Coco cel­e­brates fam­ily, legacy

The Sunday Guardian - - The Week -

LOS AN­GE­LES: Who lives, who dies, who tells your story? In Coco, Dis­ney-Pixar’s colour­ful an­i­mated ad­ven­ture into the land of the dead, a story of fam­ily, mem­ory and legacy is hop­ing to not only cel­e­brate Mex­i­can cul­ture but to bridge the po­lit­i­cal gap be­tween the United States and Mex­ico. Coco fol­lows a boy named Miguel who ac­ci­den­tally finds him­self in the land of the dead dur­ing the Mex­i­can cel­e­bra­tions for Dia de los Muer­tos. As Miguel is re­united with his an­ces­tors, he learns how the mem­o­ries of the living help keep the lega­cies of the dead alive. Coco traces Miguel’s jour­ney to get bless­ings from his an­ces­tors and his re­turn to the land of the living, but he faces ob­sta­cles when his dead fam­ily refuse to sup­port his mu­si­cal am­bi­tions. Miguel finds an un­likely guide through the Land of the Dead in Hec­tor whose legacy is about to be for­got­ten once his last living rel­a­tive, his daugh­ter Coco, dies. The film is co-di­rected by Lee Unkrich and Adrian Molina, who said they were care­ful to re­flect Mex­i­can cul­ture and be­liefs “in a story free of cliche and stereo­type,” and drew on the experiences of their Latino and Mex­i­can col­leagues. Ten­sions be­tween the US and Mex­ico have been high after US Pres­i­dent Don­ald Trump promised dur­ing his elec­tion cam­paign to build a wall along the Mex­i­can bor­der.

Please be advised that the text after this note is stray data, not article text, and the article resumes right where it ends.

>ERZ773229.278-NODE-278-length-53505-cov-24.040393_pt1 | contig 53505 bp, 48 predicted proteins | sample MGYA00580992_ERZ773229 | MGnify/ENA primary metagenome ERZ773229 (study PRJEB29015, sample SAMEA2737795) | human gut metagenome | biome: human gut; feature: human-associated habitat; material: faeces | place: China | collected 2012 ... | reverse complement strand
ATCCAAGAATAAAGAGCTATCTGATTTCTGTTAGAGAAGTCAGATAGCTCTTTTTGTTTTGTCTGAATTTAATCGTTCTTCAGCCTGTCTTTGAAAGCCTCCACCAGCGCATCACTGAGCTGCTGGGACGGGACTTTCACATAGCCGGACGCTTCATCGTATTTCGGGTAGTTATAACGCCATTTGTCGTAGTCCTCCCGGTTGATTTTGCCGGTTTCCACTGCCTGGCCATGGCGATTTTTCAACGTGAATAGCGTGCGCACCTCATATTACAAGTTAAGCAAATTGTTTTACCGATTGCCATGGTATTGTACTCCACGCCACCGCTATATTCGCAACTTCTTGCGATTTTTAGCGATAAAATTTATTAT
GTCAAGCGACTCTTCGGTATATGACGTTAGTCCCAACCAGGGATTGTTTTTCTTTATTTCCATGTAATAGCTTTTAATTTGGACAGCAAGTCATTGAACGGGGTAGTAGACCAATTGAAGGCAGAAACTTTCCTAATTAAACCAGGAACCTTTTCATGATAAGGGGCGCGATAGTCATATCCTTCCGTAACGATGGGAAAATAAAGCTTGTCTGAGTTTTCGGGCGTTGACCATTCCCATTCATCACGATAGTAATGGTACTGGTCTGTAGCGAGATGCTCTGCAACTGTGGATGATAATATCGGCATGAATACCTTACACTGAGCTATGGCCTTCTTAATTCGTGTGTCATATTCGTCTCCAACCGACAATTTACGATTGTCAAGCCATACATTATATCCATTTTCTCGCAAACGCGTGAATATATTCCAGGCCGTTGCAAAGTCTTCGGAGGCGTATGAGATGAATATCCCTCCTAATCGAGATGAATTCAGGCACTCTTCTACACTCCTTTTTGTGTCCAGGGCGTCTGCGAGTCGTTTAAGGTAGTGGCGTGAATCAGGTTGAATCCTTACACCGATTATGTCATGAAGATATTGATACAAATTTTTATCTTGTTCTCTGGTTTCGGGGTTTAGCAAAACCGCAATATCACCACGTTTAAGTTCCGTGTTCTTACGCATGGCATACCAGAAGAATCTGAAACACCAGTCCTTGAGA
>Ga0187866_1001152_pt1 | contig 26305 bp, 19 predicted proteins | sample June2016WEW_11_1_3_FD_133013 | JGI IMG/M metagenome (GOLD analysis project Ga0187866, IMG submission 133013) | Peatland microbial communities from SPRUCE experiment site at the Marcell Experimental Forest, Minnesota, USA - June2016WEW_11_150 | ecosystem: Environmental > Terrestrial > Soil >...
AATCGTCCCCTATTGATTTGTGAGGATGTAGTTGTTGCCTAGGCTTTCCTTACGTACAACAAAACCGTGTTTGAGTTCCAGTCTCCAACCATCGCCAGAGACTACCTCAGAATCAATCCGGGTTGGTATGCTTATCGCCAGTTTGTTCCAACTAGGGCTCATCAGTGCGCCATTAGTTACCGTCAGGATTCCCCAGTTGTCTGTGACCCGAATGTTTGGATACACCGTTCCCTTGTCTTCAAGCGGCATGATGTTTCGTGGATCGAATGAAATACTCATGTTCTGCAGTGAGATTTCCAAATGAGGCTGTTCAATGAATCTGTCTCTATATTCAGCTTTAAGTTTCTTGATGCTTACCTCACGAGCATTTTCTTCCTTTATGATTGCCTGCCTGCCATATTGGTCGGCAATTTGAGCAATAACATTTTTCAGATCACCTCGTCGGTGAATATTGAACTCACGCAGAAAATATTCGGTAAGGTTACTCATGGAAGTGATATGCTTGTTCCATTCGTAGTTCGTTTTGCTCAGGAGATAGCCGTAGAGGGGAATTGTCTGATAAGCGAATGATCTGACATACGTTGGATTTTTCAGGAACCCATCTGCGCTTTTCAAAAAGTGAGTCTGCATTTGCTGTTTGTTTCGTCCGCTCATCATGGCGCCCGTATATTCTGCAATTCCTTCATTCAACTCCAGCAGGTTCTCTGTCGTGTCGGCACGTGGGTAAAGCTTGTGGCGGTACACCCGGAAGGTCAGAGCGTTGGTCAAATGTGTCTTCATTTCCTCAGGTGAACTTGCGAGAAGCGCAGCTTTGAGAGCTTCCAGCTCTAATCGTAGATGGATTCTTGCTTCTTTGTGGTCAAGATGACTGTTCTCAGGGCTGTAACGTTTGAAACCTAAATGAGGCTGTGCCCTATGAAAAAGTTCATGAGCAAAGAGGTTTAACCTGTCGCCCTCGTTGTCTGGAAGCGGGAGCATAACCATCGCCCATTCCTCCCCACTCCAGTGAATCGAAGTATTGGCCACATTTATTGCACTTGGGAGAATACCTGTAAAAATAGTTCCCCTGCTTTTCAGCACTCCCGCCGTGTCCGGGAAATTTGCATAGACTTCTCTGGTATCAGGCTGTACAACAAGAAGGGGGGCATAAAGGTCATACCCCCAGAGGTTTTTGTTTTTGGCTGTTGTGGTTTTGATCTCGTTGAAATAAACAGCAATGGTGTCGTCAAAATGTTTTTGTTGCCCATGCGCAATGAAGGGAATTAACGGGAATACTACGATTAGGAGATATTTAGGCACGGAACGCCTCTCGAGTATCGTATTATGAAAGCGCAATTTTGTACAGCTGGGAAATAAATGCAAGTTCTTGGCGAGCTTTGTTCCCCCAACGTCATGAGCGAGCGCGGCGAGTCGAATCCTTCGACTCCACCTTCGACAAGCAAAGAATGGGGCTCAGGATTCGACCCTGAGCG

A still from Coco

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